The booklet’s editorial shortsightedness is also on display in its uncritical reference to a New York Police Department (NYPD) definition of “terrorism.” This from the same New York Police Department that worked hand in glove with the notoriously Islamophobic Clarion Fund to screen a “training film” called “The Third Jihad” to more than 1500 NYPD officers in 2011 and carried our large-scale domestic spying program that monitored every aspect of Muslim life and created databases on where Muslims eat, shop, work and pray in the city.

To the credit of the booklet’s two Muslim contributing organizations, United Against Terrorism produces a checklist of precautions entitled “What to do I do when approached by the RCMP or CSIS?” The list, which cautions that cooperation with CSIS/RCMP is voluntary, undermines the RCMP’s self-serving claims that it serves and treats all Canadian citizens equally when it clearly does not.

The list also curiously states that lying to a law enforcement officer is a crime, while remaining silent on the lies of law enforcement officers to entrap or incriminate innocent people. What constitutes a lie can only, in fact, be decided by a court of law, and never by a law enforcement officer or agency.

The handbook’s final section, “How do we act proactively to avoid crisis,” calls on Muslims to encourage and develop trust between your communities and RCMP. “Invite them to your events and encourage youth to see RCMP as a career option,” it advises. Recent events and the historical record of RCMP activity in Canada would indicate that this is exactly the wrong course of action for Muslim communities to take. The RCMP has done little to merit the trust of Canadian Muslims—not to mention that of Canada’s First Nations and of all Canadians in general. Until clear evidence of a radical shift in policy emerges, this particular recommendation should be dismissed as wishful thinking.

Muslim organizations would be far better advised to follow the lead of the NCCM and vigorously challenge slanderous allegations directed against individuals and organizations by the country’s highest political authorities, including the Prime Minister’s office. RCMP and police policy toward Muslims, as toward other dissenting groups in Canadian history, has been shaped by political considerations, and by ideologically driven, power-hungry politicians.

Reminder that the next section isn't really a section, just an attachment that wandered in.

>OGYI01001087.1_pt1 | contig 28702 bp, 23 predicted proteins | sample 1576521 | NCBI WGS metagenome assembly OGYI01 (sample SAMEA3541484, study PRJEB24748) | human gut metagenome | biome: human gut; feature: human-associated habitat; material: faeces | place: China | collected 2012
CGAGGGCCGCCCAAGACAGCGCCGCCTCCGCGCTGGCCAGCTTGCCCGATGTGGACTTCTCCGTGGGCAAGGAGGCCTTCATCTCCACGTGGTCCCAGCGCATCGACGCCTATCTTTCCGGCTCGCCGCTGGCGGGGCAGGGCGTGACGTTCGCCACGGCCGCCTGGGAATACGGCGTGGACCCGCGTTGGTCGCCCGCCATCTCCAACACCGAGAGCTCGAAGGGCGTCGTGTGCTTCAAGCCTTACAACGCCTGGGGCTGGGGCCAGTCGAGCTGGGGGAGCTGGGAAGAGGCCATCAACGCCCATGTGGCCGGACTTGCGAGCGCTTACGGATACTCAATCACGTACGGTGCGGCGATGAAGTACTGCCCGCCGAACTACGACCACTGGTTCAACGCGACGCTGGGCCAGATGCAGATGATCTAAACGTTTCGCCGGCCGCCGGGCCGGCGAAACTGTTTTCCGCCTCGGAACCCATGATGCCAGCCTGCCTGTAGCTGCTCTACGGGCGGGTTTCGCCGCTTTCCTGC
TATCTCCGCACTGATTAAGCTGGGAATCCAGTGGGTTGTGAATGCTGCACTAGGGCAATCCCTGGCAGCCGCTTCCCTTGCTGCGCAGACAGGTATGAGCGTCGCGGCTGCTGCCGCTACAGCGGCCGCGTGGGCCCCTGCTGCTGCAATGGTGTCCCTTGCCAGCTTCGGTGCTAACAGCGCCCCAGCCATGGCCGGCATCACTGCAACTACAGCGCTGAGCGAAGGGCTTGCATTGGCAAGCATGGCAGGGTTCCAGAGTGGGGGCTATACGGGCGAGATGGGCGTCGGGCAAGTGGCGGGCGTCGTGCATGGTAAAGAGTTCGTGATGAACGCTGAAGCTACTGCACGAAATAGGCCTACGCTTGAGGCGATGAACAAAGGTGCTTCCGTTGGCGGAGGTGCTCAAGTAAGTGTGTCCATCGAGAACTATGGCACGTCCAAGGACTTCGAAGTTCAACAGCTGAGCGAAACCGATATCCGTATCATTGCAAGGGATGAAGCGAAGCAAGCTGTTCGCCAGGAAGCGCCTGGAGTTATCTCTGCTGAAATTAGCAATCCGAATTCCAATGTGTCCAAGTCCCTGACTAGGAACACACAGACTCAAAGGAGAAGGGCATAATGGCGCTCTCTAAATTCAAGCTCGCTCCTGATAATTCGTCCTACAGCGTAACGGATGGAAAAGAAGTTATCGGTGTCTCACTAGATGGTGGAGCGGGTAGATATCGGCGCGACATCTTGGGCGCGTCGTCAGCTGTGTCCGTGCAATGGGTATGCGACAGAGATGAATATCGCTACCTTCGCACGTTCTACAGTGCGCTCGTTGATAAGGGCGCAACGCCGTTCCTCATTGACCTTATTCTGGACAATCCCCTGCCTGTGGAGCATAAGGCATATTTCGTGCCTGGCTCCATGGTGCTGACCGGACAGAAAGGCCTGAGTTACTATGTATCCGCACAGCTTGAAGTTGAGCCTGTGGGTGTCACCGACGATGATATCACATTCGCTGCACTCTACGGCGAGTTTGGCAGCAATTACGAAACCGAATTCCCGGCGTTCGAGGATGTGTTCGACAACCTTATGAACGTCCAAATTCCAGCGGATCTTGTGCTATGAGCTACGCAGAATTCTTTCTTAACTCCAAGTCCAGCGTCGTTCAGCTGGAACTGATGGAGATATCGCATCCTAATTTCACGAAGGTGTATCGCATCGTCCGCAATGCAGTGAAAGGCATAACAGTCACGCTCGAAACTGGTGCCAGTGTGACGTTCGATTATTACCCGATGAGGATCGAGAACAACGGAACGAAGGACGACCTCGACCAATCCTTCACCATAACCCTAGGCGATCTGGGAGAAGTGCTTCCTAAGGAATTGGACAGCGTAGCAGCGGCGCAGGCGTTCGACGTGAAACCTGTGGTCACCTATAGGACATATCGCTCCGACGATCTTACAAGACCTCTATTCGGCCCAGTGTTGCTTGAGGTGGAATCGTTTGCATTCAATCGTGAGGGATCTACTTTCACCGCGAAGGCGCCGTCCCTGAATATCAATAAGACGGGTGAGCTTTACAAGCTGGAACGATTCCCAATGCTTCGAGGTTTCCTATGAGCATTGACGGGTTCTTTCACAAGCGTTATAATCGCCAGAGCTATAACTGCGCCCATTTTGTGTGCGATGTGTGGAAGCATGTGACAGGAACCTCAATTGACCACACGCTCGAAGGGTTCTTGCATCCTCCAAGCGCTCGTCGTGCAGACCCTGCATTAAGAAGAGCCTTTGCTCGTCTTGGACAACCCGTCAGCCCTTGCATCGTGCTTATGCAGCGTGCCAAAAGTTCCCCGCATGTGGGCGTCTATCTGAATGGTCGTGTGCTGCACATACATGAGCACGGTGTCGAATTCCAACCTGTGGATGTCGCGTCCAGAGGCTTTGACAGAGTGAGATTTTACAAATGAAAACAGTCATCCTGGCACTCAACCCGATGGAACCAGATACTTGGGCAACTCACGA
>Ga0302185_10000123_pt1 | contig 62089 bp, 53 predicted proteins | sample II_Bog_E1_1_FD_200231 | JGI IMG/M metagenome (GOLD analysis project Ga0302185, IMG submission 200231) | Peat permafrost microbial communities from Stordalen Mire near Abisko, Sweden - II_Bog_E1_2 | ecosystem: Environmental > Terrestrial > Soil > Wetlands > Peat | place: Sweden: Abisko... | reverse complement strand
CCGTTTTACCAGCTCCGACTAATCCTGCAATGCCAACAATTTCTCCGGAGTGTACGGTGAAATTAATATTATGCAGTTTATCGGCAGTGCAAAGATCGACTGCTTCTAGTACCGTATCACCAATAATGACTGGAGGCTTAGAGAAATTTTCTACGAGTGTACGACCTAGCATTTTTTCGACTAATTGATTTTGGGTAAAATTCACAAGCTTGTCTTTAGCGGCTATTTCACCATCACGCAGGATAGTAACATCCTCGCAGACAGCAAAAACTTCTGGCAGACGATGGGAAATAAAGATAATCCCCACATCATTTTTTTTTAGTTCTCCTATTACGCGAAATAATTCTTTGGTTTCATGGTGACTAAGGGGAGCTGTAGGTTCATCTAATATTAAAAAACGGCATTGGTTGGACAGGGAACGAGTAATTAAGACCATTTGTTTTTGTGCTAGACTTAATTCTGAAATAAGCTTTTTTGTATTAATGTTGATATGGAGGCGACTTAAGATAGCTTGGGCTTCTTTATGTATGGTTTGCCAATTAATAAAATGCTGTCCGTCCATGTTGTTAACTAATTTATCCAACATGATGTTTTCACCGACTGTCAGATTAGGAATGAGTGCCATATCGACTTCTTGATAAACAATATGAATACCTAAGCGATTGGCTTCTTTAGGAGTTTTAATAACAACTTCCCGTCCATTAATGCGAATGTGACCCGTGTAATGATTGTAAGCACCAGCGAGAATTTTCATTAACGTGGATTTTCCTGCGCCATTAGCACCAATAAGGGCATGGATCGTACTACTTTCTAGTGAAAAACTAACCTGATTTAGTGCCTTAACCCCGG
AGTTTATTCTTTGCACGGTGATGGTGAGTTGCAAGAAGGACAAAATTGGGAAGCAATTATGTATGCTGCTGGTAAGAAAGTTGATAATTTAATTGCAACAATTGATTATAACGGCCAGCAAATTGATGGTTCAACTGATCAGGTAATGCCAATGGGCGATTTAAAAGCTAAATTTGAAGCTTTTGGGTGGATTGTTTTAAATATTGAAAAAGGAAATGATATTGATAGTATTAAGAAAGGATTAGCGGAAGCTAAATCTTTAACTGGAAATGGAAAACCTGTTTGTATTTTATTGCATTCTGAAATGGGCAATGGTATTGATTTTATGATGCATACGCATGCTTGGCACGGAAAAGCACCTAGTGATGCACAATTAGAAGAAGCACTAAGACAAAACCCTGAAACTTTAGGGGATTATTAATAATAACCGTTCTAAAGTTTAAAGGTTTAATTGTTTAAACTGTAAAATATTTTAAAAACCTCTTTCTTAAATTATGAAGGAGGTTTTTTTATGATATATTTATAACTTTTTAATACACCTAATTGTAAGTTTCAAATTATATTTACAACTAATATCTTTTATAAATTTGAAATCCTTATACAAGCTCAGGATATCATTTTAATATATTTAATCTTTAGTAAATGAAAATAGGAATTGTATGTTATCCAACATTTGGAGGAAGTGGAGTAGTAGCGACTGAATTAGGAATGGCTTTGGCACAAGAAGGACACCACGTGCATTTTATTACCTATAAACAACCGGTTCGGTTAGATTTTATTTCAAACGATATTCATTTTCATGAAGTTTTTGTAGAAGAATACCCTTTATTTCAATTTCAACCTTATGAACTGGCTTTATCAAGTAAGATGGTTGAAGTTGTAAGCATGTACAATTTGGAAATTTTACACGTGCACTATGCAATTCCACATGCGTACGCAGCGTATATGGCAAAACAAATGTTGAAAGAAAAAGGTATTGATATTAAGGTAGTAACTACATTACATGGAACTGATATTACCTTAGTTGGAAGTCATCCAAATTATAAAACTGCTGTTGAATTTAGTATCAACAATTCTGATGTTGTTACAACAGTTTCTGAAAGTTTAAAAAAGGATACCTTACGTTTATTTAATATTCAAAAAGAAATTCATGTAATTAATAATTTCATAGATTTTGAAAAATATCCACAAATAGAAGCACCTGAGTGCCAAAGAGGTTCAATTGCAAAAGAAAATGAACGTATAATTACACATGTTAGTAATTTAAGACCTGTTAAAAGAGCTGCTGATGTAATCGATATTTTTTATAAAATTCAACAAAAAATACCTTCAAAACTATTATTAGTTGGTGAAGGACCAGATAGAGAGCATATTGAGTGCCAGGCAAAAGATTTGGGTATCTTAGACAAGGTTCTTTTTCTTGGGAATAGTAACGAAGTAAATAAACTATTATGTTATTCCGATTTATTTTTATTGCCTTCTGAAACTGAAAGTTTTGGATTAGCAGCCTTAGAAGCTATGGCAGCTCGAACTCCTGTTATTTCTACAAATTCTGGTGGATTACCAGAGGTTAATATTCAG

The Canadian Muslim community’s efforts to defend its good name should begin with a refusal to be intimidated, and with an uncompromising defense of civil liberties for itself and others. United Against Terrorism should have been much more forthright in pursuing this approach.

In a second article, I will address the question of what Muslim community organizations can do to combat “terrorism.”

Would it not be more useful in understanding the actions of a small number of young men to place those actions in context? It can be objectively argued that Canada (and the “West” in general) is pursuing what can be interpreted as a campaign of violent intervention in Muslim-majority countries

It is impossible not to be touched by NCCM Executive Director Ihsaan Gardee’s cry of anguish following news of the death of another Canadian in a suicide attack in Iraq (June 4, 2014).
Links provided by the NCCM statement give access to the stories of several young Canadian Muslims who have died in similar circumstances in Syria, Iraq and Russia. But the NCCM’s call to Canadian Muslims to combat the message of violent extremists raises more questions than it answers.

Would it not be more useful in understanding the actions of a small number of young men to place those actions in context? It can be objectively argued that Canada (and the “West” in general) is pursuing what can be interpreted as a campaign of violent intervention in Muslim-majority countries, either directly as in Canada’s “mission” in Afghanistan, or indirectly, through the Canadian government’s unconditional support of Israel, its endorsement of the military coup in Egypt that overthrew the democratically elected government of President Mohamed Morsi, or its inclusion of the Palestinian organization Hamas on the list of “terrorist entities” following the latter’s electoral victory in internationally-monitored elections.